What That “Maybe” Facebook RSVP Really Means

Users have conscripted RSVPs to serve as something else entirely–a tribute to the resilience of human communication.

What That “Maybe” Facebook RSVP Really Means

I haven’t used Facebook in some time; I left because of a gnawing intuition that it was warping my mind (and everyone else’s). So it was with a Lisa Simpson-style self-satisfied smirk that I started reading this fascinating article about how you can’t actually use RSVPs for Facebook invites anymore–at least, not for their intended purpose, which is to let the host know whether the f*ck you’re really coming or not.


As writer Taylor Lorenz vividly puts it, everyone on Facebook just “immediately smashe[s] the RSVP ‘yes’ button” whether they plan to attend or not, rendering the whole exercise meaningless. See what I mean? Warped, I tell you!

Sadly, as I read on, I realized that there are two very good reasons that Facebook users would collectively decide to render a simple RSVP interface null and void on purpose. The first reason, unsurprisingly, is a social one; the second has to do with how people manipulate the algorithms that Facebook has designed to manipulate them.

[Photo: Daniil Kuželev/Unsplash]
The first reason is based around a concept I’d learned about from this very publication: “phatic communication.” The term describes communications or gestures that are, in terms of their literal content, meaningless–but are richly, even crucially meaningful in terms of real-time social lubrication. “What’s up?” is a classic phatic expression; so is saying (or texting) “later” when you end a conversation on your phone. These expressions aren’t meant to convey information–you’re not requesting a status update regarding what is currently up. Instead, you’re indicating that a conversational channel is now open (or closed), so that actual information-conveying can begin (or cease).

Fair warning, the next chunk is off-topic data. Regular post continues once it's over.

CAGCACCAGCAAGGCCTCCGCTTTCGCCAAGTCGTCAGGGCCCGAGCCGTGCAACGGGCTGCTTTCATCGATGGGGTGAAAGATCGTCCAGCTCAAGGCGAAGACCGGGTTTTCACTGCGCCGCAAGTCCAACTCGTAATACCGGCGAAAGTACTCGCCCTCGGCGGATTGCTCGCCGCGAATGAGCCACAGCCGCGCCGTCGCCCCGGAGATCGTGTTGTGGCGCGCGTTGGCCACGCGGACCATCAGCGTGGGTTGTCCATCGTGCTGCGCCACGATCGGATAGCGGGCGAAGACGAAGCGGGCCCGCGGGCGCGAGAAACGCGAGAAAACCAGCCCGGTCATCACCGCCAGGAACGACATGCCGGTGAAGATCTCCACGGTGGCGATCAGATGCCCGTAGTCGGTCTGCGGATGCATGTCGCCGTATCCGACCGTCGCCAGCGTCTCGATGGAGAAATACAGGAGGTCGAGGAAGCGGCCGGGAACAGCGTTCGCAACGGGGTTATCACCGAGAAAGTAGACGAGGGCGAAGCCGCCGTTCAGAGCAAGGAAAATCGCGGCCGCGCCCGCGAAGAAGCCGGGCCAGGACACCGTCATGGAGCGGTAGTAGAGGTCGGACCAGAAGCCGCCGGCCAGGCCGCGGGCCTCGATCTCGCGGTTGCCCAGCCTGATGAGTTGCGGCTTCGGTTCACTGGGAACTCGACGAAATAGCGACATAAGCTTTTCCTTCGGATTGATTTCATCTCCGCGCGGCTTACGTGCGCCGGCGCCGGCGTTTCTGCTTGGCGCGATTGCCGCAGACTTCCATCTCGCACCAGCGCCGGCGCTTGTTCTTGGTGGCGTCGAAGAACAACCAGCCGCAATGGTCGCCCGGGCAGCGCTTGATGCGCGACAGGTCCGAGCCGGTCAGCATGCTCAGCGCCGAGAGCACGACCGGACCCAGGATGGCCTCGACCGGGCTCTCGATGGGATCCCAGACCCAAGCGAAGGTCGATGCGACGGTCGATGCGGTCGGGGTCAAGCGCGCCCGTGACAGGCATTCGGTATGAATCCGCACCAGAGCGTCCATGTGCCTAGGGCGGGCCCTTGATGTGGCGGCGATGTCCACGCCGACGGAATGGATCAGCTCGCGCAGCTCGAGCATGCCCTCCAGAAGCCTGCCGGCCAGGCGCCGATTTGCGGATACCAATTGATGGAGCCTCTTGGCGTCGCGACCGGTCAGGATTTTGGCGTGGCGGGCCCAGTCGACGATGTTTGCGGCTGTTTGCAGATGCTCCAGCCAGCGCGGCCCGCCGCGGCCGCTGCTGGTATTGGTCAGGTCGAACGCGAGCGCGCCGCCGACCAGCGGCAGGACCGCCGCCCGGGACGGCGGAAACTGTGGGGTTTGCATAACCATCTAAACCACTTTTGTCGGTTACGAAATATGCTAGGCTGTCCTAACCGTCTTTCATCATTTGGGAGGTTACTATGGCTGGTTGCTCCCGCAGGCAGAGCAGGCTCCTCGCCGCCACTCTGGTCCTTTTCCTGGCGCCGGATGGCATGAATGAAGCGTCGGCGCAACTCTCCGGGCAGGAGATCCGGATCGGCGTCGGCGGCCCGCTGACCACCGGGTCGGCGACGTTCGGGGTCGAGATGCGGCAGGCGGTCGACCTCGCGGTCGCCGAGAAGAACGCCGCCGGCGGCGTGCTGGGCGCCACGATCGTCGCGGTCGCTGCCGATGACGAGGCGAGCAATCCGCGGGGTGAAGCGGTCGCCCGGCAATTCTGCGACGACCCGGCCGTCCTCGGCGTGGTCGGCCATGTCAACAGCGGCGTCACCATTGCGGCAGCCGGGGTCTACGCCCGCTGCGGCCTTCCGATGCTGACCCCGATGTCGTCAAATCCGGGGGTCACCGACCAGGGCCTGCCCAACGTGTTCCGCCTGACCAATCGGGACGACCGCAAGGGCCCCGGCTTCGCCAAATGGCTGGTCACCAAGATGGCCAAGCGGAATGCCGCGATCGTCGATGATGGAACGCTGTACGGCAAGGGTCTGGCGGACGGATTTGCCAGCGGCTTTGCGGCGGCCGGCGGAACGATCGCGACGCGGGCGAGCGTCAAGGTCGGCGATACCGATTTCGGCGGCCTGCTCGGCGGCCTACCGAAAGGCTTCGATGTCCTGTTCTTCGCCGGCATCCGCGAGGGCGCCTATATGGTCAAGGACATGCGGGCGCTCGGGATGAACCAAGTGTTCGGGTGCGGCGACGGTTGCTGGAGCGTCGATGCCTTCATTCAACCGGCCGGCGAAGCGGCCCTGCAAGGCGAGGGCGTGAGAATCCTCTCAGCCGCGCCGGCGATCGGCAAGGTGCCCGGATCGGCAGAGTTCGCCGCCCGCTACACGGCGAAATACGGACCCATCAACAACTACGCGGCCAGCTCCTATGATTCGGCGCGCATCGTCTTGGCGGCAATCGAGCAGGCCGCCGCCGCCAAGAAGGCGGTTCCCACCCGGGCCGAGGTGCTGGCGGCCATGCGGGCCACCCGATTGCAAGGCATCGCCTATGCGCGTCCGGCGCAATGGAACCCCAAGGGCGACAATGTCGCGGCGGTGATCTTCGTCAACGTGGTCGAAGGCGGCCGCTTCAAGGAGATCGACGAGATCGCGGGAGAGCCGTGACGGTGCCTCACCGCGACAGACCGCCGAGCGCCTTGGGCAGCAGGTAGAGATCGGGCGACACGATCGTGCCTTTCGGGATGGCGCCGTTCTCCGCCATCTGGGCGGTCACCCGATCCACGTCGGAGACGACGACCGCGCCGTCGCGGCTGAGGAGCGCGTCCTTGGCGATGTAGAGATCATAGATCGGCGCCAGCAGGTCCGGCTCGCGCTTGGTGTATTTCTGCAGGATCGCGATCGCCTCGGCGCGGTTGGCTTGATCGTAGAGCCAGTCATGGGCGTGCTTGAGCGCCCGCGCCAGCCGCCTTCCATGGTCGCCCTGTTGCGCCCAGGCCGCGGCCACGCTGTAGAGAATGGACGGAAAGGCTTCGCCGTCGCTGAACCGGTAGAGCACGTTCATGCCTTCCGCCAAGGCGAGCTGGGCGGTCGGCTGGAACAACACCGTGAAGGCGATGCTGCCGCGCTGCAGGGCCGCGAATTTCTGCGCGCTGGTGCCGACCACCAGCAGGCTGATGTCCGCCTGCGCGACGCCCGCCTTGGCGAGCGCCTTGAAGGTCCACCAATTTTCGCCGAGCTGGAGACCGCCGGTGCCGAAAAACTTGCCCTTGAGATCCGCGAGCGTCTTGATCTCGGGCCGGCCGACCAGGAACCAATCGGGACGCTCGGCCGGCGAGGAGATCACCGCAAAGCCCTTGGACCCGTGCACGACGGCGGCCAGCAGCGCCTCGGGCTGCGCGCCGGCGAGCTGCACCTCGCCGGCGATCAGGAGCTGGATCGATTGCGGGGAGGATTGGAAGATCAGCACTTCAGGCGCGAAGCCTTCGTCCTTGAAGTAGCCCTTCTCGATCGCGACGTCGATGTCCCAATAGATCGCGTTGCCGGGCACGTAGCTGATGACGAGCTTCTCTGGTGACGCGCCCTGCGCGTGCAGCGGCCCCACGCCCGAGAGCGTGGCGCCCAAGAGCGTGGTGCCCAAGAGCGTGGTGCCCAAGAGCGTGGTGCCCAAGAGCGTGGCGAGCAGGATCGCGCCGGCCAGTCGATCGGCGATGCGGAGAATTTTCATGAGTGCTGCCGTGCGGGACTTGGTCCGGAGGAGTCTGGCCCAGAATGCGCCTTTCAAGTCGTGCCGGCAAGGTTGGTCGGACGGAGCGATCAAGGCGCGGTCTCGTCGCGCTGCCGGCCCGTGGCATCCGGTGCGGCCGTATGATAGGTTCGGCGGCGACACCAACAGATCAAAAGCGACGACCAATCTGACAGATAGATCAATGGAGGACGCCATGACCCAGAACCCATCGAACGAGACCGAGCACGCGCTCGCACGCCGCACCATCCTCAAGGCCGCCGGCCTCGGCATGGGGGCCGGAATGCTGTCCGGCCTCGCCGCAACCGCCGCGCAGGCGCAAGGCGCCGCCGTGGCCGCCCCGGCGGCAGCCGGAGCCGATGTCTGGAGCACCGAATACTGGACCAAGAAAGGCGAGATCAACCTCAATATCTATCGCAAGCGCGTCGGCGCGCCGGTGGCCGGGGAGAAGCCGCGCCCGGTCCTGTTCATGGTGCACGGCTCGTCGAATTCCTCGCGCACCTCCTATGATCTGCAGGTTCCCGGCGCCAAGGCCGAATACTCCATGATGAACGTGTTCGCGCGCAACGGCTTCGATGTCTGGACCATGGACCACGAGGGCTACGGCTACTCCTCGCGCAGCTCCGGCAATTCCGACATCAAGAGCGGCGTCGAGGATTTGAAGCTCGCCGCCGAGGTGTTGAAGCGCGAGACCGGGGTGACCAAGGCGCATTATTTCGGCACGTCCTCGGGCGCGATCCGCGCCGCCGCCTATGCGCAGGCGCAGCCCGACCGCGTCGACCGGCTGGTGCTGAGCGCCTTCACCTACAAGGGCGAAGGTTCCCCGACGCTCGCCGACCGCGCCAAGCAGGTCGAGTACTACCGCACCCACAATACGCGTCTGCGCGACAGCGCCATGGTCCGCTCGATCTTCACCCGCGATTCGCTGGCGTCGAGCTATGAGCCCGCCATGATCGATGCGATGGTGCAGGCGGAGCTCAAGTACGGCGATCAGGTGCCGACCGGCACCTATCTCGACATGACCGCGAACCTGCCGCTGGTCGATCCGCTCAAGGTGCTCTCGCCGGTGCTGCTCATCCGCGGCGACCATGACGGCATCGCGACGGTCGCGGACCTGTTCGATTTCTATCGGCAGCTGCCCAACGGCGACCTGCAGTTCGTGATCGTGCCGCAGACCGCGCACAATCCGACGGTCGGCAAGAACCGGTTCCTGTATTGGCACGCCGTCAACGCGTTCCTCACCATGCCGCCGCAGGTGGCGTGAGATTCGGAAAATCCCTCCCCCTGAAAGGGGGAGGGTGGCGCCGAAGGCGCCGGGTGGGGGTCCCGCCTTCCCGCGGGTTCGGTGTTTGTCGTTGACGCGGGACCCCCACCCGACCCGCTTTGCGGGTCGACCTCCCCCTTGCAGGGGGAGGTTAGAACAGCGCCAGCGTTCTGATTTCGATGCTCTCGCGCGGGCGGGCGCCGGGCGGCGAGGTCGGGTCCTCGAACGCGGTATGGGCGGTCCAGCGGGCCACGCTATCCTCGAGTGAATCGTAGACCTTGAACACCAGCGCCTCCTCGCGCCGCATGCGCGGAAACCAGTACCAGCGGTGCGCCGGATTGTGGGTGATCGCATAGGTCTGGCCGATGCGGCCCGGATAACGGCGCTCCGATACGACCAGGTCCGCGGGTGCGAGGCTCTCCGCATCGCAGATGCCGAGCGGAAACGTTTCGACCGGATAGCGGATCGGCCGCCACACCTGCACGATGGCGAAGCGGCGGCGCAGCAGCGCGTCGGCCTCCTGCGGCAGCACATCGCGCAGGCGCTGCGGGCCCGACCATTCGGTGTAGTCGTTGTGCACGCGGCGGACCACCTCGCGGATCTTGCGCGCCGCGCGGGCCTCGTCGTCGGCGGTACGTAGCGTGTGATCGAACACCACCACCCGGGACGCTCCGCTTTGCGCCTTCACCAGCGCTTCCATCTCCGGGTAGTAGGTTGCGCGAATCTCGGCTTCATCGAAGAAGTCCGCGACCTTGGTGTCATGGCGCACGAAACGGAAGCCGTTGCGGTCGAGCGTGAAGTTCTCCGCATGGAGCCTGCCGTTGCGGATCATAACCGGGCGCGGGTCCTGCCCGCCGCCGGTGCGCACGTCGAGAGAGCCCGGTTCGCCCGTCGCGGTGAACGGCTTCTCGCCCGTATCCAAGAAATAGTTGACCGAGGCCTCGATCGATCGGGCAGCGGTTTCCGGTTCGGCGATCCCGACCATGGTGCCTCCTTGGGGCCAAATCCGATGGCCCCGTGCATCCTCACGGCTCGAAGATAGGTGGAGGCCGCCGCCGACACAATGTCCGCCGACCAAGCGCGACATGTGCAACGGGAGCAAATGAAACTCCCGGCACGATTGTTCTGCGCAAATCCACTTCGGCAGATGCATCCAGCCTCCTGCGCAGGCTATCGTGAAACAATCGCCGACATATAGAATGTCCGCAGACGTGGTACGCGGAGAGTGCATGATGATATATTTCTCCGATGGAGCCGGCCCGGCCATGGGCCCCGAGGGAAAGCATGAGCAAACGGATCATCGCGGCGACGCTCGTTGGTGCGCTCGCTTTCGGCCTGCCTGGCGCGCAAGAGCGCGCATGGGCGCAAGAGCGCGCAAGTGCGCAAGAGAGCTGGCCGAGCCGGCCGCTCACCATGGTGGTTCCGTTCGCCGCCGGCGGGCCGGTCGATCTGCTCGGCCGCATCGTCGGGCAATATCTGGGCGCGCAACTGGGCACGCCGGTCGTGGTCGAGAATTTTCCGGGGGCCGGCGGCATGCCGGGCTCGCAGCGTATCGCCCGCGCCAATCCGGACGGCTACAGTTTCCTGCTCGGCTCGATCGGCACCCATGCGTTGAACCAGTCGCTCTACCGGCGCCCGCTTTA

Phatic communication is contentless massaging and managing of the medium of communication–whether it’s in-person conversation or pushed through some technology. Chin nods are phatic. So are the three little dots in iMessage that indicate someone is typing something back. In fact, as more of our real-time communication happens through low-bandwidth channels like texting, phatic expression is probably becoming even more important than it is in real life. You want to know whether the connection is still “live,” whether you’re being acknowledged, whether you’re in the loop–and it’s not always obvious.

Lorenz’s article gives ample anecdotal evidence that Facebook’s RSVP user interface, with its three buttons for “Interested,” “Going,” and (ouch) “Ignore,” has been co-opted as a phatic expression channel. Everyone smashes “Going” because they simply feel compelled to acknowledge that they’ve seen the invitation. It doesn’t mean “I’m coming!” It means “link established” or “transmission received.” The invitees are reassuring the inviter that they haven’t just blasted their event out into the digital void. The “Going”s are just a bunch of read-receipts. But those read-receipts, as anyone who’s used technology in the past five years knows, have become freighted with real social meaning.

In order for phatic communication to work, you have to know it’s phatic in the first place. Before I read this article (and if I were still on Facebook), I’d probably still be obliviously using RSVPs on Facebook as actual RSVPs–and salting the earth of all my under-30 social relationships with every “Ignore” or “No.”


Meanwhile, everyone else who knows how Facebook RSVPs “work” has actually leveled up to a kind of meta-phatic expression with Facebook’s own algorithms. Those algorithms, as everyone now knows, treat every button push as input for determining what information to surface in another person’s feed. So if you know this, you’re doubly incentivized to press the “Going” button every time: not only are you just being polite by digitally acknowledging the other person’s presence, you’re also making sure that Facebook doesn’t hide the invitation from everyone else. This kind of “AI nudging” is a totally weird, but also a totally sensible, response to the fact that software now mediates so much of our socializing.

It also demonstrates how robust and resilient the urge to communicate phatically is. If the system we’re talking through doesn’t include a phatic channel, we’ll just collectively conscript some piece of its user interface into doing the job instead. Which isn’t warped, if you come to think of it–it’s just human.

About the author

John Pavlus is a writer and filmmaker focusing on science, tech, and design topics. His writing has appeared in Wired, New York, Scientific American, Technology Review, BBC Future, and other outlets.